Nazih Abou Afach is unfortunately unable to attend the festival in person. Nonetheless, his poetry will be featured at selected events.
Nazih Abou Afach is a renowned Syrian poet, painter and musician. He was born in Marmarita, a village in the West of Syria in the Wadi Al-Nasaarah (‘Valley of the Christians’), in 1946. He lived for a time in Damascus, but returned to live in Marmarita a few years ago. He has worked in education, journalism and the civil service and is a member of the Syrian Writers’ Union.
His poetry is well known in the Arab world and beyond and his work – poetry and prose – has been extensively published since 1967 in Syria, Lebanon and Cyprus. Some of his writing has been translated into English and French.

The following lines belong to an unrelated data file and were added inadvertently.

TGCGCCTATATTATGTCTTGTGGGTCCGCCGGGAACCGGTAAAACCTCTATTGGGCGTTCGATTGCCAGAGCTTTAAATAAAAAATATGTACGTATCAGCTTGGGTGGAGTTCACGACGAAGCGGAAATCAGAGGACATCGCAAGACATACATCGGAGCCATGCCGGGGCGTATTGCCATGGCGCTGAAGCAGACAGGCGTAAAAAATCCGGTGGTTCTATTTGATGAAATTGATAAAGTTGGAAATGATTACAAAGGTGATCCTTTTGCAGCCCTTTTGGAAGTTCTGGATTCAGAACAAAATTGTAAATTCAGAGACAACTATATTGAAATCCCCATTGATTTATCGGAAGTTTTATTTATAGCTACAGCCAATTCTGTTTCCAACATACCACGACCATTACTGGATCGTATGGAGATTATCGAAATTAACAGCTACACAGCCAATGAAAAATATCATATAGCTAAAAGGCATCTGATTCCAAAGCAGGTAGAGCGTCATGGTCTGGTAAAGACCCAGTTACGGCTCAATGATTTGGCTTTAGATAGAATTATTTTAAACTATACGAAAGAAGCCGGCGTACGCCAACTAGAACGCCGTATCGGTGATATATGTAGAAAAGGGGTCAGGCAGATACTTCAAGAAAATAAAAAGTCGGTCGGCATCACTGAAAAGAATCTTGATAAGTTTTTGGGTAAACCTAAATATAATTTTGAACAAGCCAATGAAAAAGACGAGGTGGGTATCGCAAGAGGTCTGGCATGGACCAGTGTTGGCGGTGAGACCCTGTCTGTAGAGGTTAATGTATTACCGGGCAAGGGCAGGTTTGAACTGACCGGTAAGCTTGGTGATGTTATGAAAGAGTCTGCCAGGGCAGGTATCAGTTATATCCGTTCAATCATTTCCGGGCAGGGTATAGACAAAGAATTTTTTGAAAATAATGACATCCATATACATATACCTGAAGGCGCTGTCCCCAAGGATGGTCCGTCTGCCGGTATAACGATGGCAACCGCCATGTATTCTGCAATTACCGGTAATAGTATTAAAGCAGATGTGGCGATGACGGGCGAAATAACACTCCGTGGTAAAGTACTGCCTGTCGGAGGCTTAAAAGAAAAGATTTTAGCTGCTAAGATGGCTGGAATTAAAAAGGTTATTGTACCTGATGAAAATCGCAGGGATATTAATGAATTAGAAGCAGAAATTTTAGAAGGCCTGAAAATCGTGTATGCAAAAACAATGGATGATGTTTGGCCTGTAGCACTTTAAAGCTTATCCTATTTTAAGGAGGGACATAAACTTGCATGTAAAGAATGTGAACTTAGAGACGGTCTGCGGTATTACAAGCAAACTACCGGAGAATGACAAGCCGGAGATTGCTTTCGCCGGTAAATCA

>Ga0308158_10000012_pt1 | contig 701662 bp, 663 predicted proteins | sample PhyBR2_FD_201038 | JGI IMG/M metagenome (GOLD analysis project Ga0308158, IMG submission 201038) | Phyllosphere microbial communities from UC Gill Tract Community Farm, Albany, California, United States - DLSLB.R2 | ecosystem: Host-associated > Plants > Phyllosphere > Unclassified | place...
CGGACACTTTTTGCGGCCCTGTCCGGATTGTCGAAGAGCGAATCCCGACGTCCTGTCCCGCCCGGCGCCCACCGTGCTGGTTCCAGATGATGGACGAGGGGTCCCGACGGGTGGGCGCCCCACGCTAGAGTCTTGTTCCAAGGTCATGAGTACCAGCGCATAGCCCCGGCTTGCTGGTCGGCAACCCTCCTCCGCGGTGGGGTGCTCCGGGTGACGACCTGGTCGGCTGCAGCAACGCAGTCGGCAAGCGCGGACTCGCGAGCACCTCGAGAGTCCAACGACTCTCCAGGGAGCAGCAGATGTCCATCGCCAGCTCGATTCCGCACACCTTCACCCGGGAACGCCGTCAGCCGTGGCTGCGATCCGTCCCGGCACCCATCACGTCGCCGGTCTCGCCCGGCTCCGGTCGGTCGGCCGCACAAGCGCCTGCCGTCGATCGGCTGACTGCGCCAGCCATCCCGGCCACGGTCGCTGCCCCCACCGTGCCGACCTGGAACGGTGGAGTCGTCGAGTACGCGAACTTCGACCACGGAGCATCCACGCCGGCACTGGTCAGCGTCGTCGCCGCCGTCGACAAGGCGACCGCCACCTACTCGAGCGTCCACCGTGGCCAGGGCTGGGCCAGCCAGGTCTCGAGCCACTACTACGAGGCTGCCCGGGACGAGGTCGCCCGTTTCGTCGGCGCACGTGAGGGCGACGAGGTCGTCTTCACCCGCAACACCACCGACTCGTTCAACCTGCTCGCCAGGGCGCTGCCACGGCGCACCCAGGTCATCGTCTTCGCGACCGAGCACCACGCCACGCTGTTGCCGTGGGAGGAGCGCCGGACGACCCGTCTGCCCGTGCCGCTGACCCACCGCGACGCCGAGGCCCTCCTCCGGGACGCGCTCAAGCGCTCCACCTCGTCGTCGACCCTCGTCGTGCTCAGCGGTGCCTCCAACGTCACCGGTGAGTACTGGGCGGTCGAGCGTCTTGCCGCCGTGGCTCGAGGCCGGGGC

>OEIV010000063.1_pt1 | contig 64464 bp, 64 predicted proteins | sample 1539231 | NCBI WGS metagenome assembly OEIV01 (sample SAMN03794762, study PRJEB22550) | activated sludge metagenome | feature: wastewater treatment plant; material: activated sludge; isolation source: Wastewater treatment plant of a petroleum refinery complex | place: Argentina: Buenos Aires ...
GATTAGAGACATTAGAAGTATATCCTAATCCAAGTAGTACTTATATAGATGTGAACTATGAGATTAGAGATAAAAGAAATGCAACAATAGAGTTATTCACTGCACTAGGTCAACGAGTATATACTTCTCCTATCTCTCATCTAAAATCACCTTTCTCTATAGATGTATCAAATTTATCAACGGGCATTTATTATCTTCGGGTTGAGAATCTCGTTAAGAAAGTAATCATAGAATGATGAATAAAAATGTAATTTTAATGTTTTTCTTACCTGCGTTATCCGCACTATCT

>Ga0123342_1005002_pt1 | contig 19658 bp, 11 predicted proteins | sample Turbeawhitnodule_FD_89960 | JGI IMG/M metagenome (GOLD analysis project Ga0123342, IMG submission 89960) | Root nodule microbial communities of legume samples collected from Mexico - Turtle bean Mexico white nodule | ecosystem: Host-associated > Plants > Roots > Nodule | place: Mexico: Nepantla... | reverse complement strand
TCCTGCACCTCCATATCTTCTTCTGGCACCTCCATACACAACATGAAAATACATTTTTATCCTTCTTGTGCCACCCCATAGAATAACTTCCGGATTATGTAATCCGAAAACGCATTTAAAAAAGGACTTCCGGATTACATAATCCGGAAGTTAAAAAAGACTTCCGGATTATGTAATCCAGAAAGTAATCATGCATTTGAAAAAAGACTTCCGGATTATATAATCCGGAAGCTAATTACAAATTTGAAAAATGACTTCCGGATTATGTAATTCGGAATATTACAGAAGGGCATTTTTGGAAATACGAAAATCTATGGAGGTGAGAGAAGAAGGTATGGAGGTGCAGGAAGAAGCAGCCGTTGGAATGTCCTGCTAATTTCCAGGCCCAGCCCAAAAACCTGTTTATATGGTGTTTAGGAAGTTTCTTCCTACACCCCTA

Abou Afach’s collections include Al-Wajhu Illithi La Yaghiibu (The Face Which Does Not Fade; 1967), Allah Qariibun Min Qalbi (God Is Near My Heart; 1980) and Maa Yashbahu Kalaaman Akhiiran (What Resembles Talk Lately; 1997).
Abou Afach’s style is appropriately and arrestingly spare, often minimal, and he draws on the grammar and vocabulary of everyday speech rather than past poetic convention for his inspiration. His poetry often counterpoises the beauty and simplicity of natural things with the barrenness and brutality of the world of war and oppression around us. His works are not, however, attempts to escape from dark realities; rather they are efforts to engage with the world with urgency. In his recent poem ‘Tsunami’ he asks, “Must the scream of despair cause pain to the stone and the pillars of the temple to tremble/ Before philosophers and scientists acknowledge the sound/ Of one who suffers.” He also cautions, “We have the right not to believe the promises of those who have come to save us.” (in Al-Akhbar, 5 March 2011)
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